capital of Afghanistan, named for its river, which carries a name of unknown origin.
c. 1200, "one who baptizes," also (with capital B-) a title of John, the forerunner of Christ; see baptize + -ist. As "member of a Protestant sect that believes in adult baptism upon profession of faith," generally by full immersion (with capital B-), attested from 1654; their opponents called them anabaptists (see Anabaptist).
type of framework shaped like the capital letter "A," by 1889; as a type of building construction in this shape from 1932.
Russian capital, named for the Moskva River, the name of which is of unknown origin. Moscow mule vodka cocktail is attested from 1950.
southern Vietnamese city, capital of former South Vietnam, named for its river, which bears a name of uncertain origin.
capital of Portugal, Portuguese Lisboa, perhaps from a Phoenician word; the derivation from Ulysses probably is folk-etymology.
capital of Oman, from Arabic Masqat, said to mean "hidden" (it is isolated from the interior by hills).
"military reinforcement, one of a newly raised body of soldiers or sailors to supply a military deficiency," 1640s, from recruit (v.), replacing earlier recrew, recrue; or from obsolete French recrute, alteration of recreue "a supply," recrue "a levy of troops" (late 16c.). This is a Picardy or Hainault dialect variant of recrue "a levy, a recruit," literally "a new growth," from Old French recreu (12c.), past participle of recreistre "grow or increase again," from re- "again" (see re-) + creistre "to grow," from Latin crescere "to grow" (from PIE root *ker- (2) "to grow").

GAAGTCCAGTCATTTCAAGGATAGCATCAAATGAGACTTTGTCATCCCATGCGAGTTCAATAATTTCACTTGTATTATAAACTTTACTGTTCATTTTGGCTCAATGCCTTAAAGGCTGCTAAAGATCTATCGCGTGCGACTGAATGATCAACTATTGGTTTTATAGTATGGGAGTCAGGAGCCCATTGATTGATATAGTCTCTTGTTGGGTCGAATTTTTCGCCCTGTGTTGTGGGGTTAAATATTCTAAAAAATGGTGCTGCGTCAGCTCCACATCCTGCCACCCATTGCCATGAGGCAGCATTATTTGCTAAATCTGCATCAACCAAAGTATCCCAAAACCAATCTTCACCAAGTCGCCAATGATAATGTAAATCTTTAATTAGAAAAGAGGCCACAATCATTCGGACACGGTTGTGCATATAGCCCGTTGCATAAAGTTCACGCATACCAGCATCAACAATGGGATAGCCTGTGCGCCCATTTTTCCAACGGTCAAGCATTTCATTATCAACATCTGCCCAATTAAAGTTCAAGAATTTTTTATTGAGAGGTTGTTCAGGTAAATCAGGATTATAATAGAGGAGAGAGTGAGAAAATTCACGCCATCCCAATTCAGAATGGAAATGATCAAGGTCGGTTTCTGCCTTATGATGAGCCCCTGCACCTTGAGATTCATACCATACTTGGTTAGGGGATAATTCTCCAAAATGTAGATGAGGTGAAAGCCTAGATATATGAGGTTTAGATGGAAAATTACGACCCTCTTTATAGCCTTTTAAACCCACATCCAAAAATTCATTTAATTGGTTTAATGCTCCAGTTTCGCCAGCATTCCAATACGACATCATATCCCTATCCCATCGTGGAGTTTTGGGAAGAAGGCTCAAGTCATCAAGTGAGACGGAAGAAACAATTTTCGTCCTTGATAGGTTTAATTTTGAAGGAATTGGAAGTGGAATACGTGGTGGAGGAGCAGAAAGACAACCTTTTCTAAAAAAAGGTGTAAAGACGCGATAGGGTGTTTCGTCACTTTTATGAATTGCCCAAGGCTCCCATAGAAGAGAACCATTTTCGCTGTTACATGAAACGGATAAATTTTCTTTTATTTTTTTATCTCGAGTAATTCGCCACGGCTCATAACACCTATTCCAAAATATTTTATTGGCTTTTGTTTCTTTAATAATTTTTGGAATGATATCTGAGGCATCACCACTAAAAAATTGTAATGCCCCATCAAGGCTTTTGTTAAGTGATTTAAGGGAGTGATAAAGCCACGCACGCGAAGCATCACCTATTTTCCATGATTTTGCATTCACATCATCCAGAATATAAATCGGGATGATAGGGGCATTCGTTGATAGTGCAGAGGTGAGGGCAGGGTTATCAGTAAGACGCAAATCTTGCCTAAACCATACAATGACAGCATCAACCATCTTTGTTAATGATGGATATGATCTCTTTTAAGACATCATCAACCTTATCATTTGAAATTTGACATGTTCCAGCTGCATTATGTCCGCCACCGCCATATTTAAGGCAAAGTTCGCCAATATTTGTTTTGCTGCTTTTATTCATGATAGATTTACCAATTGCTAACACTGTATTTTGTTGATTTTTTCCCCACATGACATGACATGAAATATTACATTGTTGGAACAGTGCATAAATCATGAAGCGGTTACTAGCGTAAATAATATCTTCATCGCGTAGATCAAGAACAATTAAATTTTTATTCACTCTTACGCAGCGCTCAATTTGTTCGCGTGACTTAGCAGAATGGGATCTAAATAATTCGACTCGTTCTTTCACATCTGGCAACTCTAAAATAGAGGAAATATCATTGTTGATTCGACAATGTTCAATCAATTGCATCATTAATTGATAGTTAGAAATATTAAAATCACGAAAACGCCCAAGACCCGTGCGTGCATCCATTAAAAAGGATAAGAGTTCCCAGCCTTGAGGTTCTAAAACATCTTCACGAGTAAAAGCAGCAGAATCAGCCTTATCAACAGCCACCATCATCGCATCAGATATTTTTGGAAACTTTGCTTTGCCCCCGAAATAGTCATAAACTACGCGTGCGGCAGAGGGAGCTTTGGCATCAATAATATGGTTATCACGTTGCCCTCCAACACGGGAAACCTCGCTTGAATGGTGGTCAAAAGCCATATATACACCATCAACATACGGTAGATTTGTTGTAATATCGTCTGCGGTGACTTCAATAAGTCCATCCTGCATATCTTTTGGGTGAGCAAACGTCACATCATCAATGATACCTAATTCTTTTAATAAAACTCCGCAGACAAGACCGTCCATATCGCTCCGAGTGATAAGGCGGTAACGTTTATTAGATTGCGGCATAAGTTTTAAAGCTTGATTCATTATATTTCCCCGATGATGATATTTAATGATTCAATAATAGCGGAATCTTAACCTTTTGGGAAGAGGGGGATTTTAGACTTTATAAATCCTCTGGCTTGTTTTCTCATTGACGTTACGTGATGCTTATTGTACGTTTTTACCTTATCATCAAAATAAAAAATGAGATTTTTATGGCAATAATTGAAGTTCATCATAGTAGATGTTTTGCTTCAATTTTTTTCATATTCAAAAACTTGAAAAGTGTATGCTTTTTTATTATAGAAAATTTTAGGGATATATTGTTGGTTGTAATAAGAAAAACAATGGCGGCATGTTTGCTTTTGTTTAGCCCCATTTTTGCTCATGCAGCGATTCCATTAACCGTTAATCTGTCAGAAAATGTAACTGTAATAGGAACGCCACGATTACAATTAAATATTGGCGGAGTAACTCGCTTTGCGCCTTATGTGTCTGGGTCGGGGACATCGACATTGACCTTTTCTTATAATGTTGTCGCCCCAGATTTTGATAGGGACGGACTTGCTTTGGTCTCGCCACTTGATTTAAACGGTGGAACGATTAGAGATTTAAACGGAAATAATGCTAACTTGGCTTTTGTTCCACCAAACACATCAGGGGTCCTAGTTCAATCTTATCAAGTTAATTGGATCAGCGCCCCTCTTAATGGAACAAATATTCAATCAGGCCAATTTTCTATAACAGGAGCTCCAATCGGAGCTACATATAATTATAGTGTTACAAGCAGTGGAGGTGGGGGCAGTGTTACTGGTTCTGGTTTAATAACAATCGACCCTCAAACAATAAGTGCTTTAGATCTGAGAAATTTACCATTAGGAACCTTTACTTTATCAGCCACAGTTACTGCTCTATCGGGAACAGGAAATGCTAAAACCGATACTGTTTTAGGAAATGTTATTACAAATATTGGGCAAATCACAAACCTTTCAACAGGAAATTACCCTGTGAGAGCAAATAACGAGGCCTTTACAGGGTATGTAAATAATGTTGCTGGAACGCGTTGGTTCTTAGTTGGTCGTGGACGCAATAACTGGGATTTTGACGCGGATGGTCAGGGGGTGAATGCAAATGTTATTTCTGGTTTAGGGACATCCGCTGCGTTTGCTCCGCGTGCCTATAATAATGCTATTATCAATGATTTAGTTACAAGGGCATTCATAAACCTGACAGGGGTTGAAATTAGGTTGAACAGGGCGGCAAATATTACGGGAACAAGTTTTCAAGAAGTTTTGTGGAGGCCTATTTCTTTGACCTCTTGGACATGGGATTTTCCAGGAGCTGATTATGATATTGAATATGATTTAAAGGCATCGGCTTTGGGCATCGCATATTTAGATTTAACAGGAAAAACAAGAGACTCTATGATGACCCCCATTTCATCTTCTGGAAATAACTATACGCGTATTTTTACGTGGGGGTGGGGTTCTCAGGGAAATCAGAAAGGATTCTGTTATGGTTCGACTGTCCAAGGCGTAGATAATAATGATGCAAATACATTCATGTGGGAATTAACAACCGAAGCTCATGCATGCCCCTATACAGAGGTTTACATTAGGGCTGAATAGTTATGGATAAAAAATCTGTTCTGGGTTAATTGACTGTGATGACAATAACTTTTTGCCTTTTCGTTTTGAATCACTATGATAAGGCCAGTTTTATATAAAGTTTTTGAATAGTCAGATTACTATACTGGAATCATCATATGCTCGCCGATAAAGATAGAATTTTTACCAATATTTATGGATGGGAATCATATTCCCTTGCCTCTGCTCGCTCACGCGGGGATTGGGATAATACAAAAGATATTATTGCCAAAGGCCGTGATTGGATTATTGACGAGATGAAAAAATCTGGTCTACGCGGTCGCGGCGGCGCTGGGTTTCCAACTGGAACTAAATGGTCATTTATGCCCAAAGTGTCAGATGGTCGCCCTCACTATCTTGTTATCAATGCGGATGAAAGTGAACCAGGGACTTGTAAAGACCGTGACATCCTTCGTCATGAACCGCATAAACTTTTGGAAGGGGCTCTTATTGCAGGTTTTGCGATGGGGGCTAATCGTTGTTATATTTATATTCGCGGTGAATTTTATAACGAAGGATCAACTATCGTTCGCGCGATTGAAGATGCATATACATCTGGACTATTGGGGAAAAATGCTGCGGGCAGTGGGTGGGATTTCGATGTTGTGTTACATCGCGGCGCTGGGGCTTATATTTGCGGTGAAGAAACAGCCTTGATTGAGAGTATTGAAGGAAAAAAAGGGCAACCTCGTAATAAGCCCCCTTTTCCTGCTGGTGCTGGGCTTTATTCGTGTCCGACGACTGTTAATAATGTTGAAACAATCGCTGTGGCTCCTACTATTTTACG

"The French word first appeared in literary use in gazettes published in Holland, and was disapproved of by French writers in the latter part of the 17th c." [OED]. The French word also is the source of Dutch recruut, German Recrut, Swedish rekryt. The general sense of "one who has newly filled a vacancy in any body or class of persons" also is from 1640s.
"embracing and caressing a member of the opposite sex," 1825; see neck (v.). In architecture, "moldings near the capital of a column."